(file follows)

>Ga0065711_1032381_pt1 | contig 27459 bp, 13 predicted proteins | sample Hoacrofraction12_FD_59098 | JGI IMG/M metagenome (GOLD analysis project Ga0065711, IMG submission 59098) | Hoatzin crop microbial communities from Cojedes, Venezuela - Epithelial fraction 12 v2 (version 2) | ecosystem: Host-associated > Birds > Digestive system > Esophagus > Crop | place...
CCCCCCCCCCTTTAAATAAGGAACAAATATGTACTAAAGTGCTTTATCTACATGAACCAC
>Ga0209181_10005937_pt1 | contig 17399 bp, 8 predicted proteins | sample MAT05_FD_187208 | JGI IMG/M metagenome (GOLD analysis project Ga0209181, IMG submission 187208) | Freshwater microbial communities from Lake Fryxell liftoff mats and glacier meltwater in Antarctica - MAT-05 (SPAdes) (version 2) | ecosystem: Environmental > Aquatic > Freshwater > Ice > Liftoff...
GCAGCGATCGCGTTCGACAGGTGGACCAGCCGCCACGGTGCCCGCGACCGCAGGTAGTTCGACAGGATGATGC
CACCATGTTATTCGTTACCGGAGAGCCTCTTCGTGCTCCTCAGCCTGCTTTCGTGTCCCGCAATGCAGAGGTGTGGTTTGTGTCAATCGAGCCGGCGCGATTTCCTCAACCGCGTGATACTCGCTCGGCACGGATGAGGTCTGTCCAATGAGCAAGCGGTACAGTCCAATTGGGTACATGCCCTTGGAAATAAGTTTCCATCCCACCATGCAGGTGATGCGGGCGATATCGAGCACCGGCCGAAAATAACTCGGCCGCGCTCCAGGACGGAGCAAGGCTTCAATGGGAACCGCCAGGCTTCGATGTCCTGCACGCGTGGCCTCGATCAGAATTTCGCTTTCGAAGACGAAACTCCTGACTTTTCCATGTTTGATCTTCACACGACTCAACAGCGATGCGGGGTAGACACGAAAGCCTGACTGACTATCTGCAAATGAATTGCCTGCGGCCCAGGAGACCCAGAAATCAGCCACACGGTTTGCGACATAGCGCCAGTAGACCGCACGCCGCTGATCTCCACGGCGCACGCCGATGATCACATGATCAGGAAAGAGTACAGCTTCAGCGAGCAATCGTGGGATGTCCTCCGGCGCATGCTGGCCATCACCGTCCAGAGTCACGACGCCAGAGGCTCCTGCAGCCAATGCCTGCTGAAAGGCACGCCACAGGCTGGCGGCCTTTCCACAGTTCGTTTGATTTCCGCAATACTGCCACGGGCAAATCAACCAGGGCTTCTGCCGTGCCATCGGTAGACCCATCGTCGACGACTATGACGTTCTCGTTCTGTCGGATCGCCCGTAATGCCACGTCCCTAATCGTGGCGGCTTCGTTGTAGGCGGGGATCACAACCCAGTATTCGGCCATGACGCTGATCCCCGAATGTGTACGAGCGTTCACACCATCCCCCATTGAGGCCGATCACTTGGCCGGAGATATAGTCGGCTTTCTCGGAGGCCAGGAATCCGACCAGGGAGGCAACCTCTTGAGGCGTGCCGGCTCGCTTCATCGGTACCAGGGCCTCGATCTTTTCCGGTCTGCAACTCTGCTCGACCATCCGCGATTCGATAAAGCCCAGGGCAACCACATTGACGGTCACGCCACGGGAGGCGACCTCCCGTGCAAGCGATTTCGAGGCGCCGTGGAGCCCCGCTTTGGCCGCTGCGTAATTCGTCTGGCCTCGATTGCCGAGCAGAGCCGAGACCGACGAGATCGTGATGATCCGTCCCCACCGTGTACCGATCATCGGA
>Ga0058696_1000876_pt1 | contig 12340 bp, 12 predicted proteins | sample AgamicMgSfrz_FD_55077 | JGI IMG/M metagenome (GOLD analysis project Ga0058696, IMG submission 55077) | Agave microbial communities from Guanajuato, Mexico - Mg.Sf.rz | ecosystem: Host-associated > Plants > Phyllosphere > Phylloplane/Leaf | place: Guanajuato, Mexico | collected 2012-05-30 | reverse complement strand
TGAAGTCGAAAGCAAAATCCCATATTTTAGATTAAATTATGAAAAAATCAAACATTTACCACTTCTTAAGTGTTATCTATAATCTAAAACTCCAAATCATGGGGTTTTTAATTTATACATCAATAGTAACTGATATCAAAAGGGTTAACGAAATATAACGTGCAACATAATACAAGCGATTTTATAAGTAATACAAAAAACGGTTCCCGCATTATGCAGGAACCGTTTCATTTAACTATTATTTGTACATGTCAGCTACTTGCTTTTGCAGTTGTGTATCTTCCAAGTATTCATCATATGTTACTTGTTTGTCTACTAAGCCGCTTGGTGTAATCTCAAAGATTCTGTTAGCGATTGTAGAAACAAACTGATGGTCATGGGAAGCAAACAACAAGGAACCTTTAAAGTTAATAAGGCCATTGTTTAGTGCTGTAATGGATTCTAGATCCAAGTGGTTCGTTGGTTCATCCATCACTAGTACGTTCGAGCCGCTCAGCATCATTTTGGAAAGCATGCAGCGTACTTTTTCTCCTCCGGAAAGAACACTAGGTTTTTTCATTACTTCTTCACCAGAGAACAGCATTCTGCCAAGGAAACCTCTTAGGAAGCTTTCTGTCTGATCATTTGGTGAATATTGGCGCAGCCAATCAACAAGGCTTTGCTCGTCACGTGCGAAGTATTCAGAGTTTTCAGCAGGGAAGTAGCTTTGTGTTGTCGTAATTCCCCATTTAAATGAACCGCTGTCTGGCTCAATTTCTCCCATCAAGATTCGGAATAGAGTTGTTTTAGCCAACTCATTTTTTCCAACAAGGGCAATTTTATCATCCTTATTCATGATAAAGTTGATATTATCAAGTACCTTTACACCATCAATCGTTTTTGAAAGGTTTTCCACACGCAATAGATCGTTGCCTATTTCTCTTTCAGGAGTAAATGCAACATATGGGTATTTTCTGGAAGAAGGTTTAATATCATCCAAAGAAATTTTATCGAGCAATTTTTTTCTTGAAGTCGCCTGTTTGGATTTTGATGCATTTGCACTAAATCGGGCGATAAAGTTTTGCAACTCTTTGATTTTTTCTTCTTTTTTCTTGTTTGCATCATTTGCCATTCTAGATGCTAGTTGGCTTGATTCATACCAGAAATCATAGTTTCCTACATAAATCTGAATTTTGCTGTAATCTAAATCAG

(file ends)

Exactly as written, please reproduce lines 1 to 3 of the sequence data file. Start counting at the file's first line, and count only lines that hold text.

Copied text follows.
>Ga0065711_1032381_pt1 | contig 27459 bp, 13 predicted proteins | sample Hoacrofraction12_FD_59098 | JGI IMG/M metagenome (GOLD analysis project Ga0065711, IMG submission 59098) | Hoatzin crop microbial communities from Cojedes, Venezuela - Epithelial fraction 12 v2 (version 2) | ecosystem: Host-associated > Birds > Digestive system > Esophagus > Crop | place...
CCCCCCCCCCTTTAAATAAGGAACAAATATGTACTAAAGTGCTTTATCTACATGAACCAC
>Ga0209181_10005937_pt1 | contig 17399 bp, 8 predicted proteins | sample MAT05_FD_187208 | JGI IMG/M metagenome (GOLD analysis project Ga0209181, IMG submission 187208) | Freshwater microbial communities from Lake Fryxell liftoff mats and glacier meltwater in Antarctica - MAT-05 (SPAdes) (version 2) | ecosystem: Environmental > Aquatic > Freshwater > Ice > Liftoff...